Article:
Stress Response to Peer Conflict: Examining Mechanisms of Emotion Regulation and Social Buffering



Francis, Brianna

Journal Title

Journal ISSN

Volume Title



Previous research addressing social networks and interactions has had a large focus on positive interactions, while fewer studies have examined the harmful impacts of negative social interactions on psychological well-being. This thesis examines the role of peer conflict networks, social support, and rumination/co-rumination as predictors of cortisol levels and perceived stress response in a collegiate marching band context. The sample consisted of member of a collegiate marching band (n = 193; 52% female; mean age = 19.4 years). The role of rumination and co-rumination were explored as possible mediators connecting peer conflict to stress, with social support and friendship networks acting as potential moderators of these associations. Results revealed rumination, but not co-rumination, as a significant mechanism linking peer conflict to perceived stress levels. Additionally, the moderated mediation model revealed a moderation effect of friendship network density on the mediational effect of rumination on the association between conflict network size and perceived stress levels. The findings suggest that rumination and friendship network density are playing a role in worsening the association between peer conflict and perceived stress. The present study advances research by jointly evaluating the role of emotion regulation and social buffering in explaining and qualifying the associations between conflict network size and perceived and physiological measures of stress.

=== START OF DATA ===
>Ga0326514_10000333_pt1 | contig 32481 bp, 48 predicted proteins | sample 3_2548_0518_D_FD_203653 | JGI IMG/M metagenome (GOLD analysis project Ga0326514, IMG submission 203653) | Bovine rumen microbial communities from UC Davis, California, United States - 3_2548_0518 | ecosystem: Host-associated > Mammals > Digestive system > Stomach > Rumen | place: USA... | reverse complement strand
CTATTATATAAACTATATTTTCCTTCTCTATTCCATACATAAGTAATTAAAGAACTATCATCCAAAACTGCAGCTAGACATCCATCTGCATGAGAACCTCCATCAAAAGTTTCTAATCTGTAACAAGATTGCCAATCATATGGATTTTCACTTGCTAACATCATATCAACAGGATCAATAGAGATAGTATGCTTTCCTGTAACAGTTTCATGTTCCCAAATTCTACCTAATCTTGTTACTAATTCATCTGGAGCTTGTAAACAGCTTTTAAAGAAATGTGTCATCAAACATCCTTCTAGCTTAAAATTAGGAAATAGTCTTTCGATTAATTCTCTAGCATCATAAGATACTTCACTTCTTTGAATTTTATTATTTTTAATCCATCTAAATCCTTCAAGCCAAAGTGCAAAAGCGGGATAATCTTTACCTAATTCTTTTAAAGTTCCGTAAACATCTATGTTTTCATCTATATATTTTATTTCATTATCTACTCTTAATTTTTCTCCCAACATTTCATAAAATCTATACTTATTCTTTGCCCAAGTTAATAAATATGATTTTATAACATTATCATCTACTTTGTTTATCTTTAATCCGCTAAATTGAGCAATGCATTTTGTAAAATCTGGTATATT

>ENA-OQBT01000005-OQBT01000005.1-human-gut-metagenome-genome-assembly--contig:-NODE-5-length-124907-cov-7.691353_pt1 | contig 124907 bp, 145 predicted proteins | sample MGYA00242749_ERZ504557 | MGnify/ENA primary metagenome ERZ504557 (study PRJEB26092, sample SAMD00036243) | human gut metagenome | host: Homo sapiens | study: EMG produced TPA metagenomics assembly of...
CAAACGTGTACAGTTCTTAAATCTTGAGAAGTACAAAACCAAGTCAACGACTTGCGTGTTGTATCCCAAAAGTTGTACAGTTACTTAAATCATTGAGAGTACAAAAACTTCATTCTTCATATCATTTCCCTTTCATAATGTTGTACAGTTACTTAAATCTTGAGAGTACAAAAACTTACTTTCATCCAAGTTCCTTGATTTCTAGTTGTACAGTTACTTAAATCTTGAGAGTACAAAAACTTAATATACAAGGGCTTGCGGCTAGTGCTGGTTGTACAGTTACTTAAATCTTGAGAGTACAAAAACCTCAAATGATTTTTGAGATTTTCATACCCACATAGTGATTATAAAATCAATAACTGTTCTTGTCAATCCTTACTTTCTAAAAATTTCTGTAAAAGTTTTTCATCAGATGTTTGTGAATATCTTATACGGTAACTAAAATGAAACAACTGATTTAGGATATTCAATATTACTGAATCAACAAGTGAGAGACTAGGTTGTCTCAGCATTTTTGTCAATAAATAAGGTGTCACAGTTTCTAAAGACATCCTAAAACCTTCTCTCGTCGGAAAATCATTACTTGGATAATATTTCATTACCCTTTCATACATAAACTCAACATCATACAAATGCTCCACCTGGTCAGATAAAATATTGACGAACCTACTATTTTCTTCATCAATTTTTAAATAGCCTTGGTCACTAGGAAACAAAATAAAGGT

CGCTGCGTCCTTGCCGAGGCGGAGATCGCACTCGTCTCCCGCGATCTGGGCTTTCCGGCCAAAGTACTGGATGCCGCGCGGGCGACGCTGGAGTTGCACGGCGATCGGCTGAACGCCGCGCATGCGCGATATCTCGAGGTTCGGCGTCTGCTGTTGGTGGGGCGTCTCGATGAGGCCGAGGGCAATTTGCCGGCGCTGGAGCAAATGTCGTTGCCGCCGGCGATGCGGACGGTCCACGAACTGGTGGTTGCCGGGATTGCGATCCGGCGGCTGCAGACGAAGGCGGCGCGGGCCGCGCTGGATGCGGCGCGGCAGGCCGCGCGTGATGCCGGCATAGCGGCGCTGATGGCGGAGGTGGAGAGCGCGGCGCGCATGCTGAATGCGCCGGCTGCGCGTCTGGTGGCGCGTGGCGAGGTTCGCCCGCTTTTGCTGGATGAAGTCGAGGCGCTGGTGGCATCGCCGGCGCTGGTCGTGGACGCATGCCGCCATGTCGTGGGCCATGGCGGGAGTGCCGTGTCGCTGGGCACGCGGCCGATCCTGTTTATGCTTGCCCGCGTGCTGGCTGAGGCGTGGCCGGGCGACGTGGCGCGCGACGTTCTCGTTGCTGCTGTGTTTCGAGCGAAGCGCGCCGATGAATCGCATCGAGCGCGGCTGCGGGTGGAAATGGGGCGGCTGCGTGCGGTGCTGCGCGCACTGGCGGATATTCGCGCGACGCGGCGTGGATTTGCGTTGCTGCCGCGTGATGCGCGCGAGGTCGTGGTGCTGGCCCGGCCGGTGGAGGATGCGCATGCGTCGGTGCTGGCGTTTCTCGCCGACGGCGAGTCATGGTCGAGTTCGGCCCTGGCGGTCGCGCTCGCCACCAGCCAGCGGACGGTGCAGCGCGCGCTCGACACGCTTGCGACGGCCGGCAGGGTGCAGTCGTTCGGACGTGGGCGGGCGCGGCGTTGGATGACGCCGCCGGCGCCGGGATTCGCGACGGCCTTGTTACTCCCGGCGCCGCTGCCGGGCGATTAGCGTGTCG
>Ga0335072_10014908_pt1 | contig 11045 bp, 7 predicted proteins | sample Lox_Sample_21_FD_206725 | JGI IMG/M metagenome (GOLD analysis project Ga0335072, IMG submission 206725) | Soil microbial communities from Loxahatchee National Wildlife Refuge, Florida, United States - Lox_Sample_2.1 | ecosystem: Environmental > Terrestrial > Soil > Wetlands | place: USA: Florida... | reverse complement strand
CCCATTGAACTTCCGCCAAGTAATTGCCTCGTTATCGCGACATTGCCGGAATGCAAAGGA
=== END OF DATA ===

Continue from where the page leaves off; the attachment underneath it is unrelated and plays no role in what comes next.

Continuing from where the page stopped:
Stress, Social support, Rumination, Peer conflict, Friendship networks